NHS Sleepsuit update + Charlie Drinkwater’s Story

Last year, as the Coronavirus pandemic took hold, we relaunched our Rainbow Embroidered Baby Sleepsuit to raise money for the Manchester Foundation Trust Charity which works to support NHS hospitals in the Manchester & Trafford area, including the Royal Manchester Children’s Hospital – the largest and busiest children’s hospital in the UK. All profits from the sale of this special sleepsuit have been going to this hugely important cause, and we’re so excited to share with you that you – our amazing customers – have helped raise over £20,000 for the Charity. So, from the bottom of our hearts, THANK YOU to everyone who has purchased the Rainbow Sleepsuit.

In order for you to see just where these donations go, the Manchester Foundation Trust Charity has shared with us Charlotte (Charlie) Drinkwater’s story – a little girl who has already undergone 11 surgeries in her short 4 years. (Please note all photos were taken pre-pandemic)

Manchester Foundation Trust Charity funds treatment, research and care projects across 10 Manchester and Trafford hospitals and is the Charity behind the largest NHS Trust in the country. One of the hospitals they fundraise for is Royal Manchester Children’s Hospital, which sees more than 280,000 young patients through their doors every year. Some of these patients sometimes have numerous stays in hospital due to complicated medical conditions. The money raised by the Charity enables them to improve the medical equipment, fund research projects to improve patient outcomes and enhance the environments these children are treated in.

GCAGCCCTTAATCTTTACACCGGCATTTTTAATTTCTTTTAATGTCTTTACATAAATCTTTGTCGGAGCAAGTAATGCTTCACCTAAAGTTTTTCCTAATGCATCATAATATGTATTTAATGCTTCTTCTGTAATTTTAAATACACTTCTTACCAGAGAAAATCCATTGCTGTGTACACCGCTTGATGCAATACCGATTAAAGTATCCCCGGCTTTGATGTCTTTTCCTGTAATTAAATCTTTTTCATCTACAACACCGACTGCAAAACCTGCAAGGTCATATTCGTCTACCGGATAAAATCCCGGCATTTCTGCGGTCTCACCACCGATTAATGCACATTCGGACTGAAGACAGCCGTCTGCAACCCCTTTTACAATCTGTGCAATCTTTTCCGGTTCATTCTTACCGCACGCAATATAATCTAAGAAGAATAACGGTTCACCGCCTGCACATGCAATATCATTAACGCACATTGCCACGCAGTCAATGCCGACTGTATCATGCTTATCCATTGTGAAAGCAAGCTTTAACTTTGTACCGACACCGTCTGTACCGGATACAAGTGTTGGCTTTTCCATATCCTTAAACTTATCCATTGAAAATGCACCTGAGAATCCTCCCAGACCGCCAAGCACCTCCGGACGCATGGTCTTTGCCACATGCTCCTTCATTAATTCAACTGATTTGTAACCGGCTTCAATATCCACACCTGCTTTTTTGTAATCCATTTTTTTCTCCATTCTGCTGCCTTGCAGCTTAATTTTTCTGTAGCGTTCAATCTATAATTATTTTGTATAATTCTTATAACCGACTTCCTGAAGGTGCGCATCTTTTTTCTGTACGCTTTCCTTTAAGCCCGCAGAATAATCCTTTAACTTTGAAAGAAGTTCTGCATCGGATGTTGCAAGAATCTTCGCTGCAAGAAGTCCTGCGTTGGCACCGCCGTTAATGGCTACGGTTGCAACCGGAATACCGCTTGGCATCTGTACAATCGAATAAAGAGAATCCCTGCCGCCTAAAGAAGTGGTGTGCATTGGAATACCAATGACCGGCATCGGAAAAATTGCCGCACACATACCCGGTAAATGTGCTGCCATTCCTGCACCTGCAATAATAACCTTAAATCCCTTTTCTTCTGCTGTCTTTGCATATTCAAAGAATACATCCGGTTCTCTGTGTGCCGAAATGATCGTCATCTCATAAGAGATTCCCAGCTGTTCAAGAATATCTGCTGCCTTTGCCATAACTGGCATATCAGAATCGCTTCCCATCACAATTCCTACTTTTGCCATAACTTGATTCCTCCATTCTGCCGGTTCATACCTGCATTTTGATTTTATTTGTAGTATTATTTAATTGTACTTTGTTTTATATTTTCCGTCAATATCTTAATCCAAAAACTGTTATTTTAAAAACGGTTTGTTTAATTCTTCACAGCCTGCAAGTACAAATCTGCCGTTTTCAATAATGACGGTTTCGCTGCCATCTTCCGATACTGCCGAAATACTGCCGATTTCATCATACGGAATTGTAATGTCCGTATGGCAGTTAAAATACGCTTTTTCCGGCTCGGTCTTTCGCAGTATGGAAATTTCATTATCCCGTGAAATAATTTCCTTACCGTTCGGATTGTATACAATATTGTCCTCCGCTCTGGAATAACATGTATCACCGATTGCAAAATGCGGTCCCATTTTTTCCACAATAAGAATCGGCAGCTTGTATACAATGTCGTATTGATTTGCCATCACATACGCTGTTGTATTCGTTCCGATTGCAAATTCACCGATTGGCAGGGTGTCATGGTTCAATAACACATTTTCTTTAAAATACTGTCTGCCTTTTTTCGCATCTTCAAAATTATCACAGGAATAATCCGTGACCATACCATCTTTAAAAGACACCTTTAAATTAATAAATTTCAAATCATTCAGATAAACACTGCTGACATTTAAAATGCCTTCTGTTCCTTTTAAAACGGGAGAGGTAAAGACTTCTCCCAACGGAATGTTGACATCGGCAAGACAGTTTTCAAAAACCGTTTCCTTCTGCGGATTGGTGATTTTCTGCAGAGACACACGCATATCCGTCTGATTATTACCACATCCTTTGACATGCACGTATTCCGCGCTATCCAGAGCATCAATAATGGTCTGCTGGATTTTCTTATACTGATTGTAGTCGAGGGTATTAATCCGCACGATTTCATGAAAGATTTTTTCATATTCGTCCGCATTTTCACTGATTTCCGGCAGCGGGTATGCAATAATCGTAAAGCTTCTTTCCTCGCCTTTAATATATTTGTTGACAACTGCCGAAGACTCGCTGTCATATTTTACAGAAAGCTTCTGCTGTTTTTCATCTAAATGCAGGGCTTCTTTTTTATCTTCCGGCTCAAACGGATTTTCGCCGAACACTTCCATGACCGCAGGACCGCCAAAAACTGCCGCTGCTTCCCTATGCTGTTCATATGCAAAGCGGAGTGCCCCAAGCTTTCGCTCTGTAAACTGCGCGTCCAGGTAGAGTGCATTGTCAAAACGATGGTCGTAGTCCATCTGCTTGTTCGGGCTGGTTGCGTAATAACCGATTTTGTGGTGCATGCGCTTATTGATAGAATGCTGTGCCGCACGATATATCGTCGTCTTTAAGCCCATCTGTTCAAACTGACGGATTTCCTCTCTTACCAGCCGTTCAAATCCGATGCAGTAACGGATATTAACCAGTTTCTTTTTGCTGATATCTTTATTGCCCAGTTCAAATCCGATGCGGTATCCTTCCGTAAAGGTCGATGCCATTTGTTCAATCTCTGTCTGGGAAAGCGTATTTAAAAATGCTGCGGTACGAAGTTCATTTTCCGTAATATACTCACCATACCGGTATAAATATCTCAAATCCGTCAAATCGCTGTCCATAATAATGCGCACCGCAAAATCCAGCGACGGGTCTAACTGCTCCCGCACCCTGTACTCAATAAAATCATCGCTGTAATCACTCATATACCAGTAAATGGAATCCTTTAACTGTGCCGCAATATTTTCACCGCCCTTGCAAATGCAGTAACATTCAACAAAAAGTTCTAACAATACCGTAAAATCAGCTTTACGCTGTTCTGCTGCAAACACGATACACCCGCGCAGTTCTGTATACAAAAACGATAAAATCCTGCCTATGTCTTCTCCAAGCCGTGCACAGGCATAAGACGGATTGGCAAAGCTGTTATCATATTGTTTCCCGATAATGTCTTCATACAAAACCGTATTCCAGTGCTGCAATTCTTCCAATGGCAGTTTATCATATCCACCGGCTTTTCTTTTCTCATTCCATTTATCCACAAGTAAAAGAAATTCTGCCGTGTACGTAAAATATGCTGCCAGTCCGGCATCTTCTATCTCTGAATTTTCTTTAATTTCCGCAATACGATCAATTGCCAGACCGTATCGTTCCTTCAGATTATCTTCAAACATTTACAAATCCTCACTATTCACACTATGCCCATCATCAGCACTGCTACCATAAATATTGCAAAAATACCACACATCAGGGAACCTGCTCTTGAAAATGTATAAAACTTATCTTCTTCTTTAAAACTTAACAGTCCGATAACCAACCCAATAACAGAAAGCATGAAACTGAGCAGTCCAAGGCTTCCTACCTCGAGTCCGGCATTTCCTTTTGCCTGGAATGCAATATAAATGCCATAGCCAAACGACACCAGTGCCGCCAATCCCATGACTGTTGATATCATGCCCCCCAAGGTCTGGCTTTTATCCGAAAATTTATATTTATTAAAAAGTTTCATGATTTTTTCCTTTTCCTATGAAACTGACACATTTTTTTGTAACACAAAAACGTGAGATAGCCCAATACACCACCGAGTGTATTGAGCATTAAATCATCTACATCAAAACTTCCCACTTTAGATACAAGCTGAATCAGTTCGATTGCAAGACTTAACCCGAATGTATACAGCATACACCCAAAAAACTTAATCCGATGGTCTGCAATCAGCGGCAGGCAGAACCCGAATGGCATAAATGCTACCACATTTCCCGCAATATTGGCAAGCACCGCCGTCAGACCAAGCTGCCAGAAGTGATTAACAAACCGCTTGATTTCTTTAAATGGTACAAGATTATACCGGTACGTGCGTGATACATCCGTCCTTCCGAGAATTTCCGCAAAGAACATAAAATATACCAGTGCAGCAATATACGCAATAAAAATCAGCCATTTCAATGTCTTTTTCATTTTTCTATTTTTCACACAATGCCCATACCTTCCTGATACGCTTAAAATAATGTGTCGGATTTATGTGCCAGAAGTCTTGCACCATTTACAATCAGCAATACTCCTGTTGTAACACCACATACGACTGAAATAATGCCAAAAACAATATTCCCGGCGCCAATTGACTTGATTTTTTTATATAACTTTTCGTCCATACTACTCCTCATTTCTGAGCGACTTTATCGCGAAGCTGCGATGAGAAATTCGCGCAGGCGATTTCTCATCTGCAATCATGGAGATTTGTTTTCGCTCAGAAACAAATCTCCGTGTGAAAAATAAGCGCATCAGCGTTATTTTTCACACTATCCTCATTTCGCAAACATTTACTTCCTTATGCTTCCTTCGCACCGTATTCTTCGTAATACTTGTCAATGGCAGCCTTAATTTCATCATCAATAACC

Charlie Drinkwater - all smiles at Royal Manchester Children's Hospital (2018)

One such repeat patient is four-year-old Charlotte (Charlie) Drinkwater. Charlie has a combination of complicated medical conditions and has already undergone 11 surgeries in her life.


The combination of symptoms she suffers from means she often stops breathing. About once a week, she’ll suffer a more serious attack and go into cardiac arrest. Her parents Becci Barrow and Andrew Drinkwater are always alert and ready to drop everything at a moment’s notice to perform life-saving CPR on their child.


But despite the trauma her little body goes through on a regular basis, Charlie is a cheeky, smiley young girl and loves nothing more than playing with mummy, daddy and her pet chinchilla Chilli at the family’s home in Darwen, Lancashire.

Giggling with Mummy and Daddy on the Paediatric Intensive Care Unit (2017)

“She’ll go into respiratory or cardiac arrest and suddenly it’s all systems go,” Becci told the Charity. “When it’s respiratory we use what’s called an Ambu-bag to pump air into her lungs and bring her round. But when it’s a cardiac arrest, it’s the full CPR with chest compressions. Mostly we can bring her round on our own, but we instinctively know now when it’s going to be a 999 call and we get the paramedics out.


“If she has a tantrum, she often breath holds and because of the neurological makeup of her brain, her breathing instinct doesn’t kick in like it should, so she goes into respiratory arrest. These can happen a number of times a day but the CPR is probably once every week or two.


“When she comes around afterwards, she bounces back quite quickly and is back to normal. And you just think ‘how is she going through all that and then carrying on?’”


Charlie’s upbeat attitude and the support she has received from her medical teams are the inspiration behind the family’s fundraising for Royal Manchester Children’s Hospital Charity, which is part of Manchester Foundation Trust Charity’s family.

Covered in paint with play specialist Kate Weston (2018)

Last summer, Charlie’s auntie Jessica Barrow, who lives in Somerset, took part in whacky challenges to support the Charity – including taking a bath in stinky food and a sponsored celebrity impressions day. Jessica completed her challenges throughout summer 2020 and raised more than £500 in Charlie’s honour.